1254 Railway Stations in Pakistan – The List

Owais Mughal

I’ve done a mini research on finding the number of railway stations in Pakistan and the number of stations I’ve found so far is 1254. I believe this number is accurate but there is a possibility of a few more stations – which are not there any more – and therefore are not included in the following list. My compilation of the complete index of stations is given below.

The list of stations is interesting to view, if only because you would read so many place names that you might never have heard of.
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A Walk through Karachi’s Empress Market

Owais Mughal

On my recent trip to Pakistan, I tried to re-live some of the fondest memories of my early youth. One of them was daily travel in public buses during my college days. In order to relive that experience, I decided to take a trip to Empress Market by bus.

Photo to the left shows Empress Market. I took this photo from the overhead pedestrain bridge on the morning of Jan 11, 2007.

At Karaimabad market bus stop, I made a hand gesture to an approaching route 5C bus. The bus driver made eye contact with me and acknowledged by slowing down. The norm in Karachi is that a bus never comes to a full halt for a single ‘sawari’ (passenger) because monetary profits from a single passenger fare is not worth breaking the engine motion. Therefore when bus slowed down to a speed of approximately 5 kmph, I quickly jumped in by grabbing on to the hand rail. It was a proud moment for me to realize that after all these years I have not forgotten the art of climbing onto a moving bus. I looked around the bus with the face of a conquerer but no one paid any attention to me so I meekly sat down at the first available seat.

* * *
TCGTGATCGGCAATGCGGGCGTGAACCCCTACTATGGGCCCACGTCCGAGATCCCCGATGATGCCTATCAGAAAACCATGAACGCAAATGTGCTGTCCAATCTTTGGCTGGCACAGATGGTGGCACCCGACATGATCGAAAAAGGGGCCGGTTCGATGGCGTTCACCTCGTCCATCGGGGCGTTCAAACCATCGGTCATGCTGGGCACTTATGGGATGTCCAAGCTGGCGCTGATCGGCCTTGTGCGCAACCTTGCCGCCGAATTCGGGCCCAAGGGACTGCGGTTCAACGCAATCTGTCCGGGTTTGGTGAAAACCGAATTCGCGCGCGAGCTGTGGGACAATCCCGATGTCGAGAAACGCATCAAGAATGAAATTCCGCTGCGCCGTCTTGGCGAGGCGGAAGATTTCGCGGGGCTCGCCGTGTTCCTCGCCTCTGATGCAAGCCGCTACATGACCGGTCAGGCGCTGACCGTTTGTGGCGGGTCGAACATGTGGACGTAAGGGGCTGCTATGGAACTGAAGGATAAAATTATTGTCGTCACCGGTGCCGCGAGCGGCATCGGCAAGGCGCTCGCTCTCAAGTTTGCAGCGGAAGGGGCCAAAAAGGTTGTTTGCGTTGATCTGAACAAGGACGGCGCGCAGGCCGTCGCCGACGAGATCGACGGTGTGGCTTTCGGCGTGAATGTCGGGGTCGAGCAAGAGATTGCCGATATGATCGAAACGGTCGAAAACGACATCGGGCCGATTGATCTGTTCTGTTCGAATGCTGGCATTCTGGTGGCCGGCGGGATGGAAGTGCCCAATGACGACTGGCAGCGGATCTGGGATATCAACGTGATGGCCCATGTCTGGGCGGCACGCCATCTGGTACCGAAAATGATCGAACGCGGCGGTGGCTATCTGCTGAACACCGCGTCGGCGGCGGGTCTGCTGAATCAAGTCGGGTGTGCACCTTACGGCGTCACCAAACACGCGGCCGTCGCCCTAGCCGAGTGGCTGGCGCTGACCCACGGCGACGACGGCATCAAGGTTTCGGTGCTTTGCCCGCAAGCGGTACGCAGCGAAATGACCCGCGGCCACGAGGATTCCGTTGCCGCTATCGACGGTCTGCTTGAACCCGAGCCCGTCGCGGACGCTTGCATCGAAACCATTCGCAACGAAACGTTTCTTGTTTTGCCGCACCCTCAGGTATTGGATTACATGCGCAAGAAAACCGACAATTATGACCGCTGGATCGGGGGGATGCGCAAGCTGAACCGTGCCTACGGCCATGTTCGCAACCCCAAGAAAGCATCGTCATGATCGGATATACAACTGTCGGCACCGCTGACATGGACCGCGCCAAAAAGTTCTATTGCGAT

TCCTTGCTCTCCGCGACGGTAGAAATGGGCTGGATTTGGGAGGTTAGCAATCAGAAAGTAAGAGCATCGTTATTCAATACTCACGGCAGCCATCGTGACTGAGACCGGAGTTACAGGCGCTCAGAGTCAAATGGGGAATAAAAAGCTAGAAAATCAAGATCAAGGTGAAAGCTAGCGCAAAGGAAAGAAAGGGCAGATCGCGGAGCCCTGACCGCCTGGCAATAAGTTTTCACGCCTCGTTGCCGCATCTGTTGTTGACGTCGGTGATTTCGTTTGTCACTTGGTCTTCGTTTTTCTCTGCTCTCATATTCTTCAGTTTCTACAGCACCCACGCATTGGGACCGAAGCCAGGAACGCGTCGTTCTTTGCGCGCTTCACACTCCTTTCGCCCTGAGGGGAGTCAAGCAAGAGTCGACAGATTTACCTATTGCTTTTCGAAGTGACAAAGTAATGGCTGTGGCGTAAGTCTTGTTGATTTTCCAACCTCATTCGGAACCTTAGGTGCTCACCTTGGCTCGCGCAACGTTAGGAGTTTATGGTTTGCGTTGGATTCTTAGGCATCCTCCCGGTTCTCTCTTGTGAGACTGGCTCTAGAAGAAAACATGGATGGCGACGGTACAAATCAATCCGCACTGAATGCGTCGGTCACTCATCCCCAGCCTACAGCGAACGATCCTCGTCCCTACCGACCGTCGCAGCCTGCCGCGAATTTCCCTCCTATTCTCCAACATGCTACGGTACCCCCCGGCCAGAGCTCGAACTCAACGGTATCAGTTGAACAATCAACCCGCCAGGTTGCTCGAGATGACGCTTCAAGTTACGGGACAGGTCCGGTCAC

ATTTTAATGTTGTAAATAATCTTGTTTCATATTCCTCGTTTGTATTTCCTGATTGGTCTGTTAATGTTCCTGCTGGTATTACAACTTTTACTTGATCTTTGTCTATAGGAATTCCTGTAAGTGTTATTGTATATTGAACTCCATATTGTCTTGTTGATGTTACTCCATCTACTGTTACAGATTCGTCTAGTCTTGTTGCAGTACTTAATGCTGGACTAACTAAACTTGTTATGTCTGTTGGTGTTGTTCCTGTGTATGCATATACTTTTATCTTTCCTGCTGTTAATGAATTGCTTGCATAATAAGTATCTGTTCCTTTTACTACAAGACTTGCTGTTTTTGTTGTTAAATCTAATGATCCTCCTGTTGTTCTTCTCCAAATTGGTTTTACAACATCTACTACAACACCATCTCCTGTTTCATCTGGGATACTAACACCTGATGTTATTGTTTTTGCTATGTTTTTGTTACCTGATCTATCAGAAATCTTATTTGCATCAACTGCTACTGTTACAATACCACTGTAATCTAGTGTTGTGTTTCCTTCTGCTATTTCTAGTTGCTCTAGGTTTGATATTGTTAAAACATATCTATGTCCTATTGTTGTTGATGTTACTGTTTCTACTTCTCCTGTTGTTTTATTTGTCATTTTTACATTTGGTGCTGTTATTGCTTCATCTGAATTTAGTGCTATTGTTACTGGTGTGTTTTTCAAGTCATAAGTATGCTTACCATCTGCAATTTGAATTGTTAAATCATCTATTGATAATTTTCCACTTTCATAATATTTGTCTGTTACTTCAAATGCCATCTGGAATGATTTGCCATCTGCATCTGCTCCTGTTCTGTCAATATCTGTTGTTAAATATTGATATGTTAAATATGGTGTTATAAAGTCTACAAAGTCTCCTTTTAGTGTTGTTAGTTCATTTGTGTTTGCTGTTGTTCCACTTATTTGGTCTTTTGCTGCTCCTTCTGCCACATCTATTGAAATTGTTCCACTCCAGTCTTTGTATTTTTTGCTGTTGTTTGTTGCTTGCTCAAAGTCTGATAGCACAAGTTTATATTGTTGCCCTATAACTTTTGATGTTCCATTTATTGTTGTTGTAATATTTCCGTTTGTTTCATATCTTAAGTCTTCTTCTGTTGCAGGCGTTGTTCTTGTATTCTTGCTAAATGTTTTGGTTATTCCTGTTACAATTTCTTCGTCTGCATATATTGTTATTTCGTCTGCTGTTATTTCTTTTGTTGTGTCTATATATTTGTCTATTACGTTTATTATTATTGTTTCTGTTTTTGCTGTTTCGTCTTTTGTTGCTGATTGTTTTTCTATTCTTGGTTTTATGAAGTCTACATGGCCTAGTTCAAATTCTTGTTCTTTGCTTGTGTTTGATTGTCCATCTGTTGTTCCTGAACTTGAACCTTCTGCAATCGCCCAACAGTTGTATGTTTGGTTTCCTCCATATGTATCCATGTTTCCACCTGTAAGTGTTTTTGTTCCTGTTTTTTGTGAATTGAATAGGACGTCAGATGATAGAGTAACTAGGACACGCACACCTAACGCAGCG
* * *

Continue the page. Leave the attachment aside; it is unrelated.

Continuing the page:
Photo to the above right shows birds eye view of Empress Market. This photo is courtesy of Ali Zasami. Continue reading

Views of Manora Island

Owais Mughal

 

I got a chance to visit Manora Island on Jan 7, 2007. Selected photos from the trip are below. Manora, may have been a real island couple of hundred years ago but today it is connected to Karachi mainland via a 12 km long causeway (Sandspit beach) road and it is now more like a peninsula in technical terms. The most common route to reach Manora is via boat from Kimari harbor.

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Mud Volcanoes of Balochistan

Owais Mughal

Pakistan’s Balochistan province is gifted with a diverse landscape. Among many geological wonders here, one big attraction is the presence of 18 mud volcanoes.

Infact world’s largest and highest known mud volcano is located in Balochistan. The altitude of this highest mud volcano is 300 ft. The mud volcanoes of Balochistan are not only located on the land but from time to time they appear as small temporary islands in the Arabian Sea also.

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In the Land of Kunhar

Owais Mughal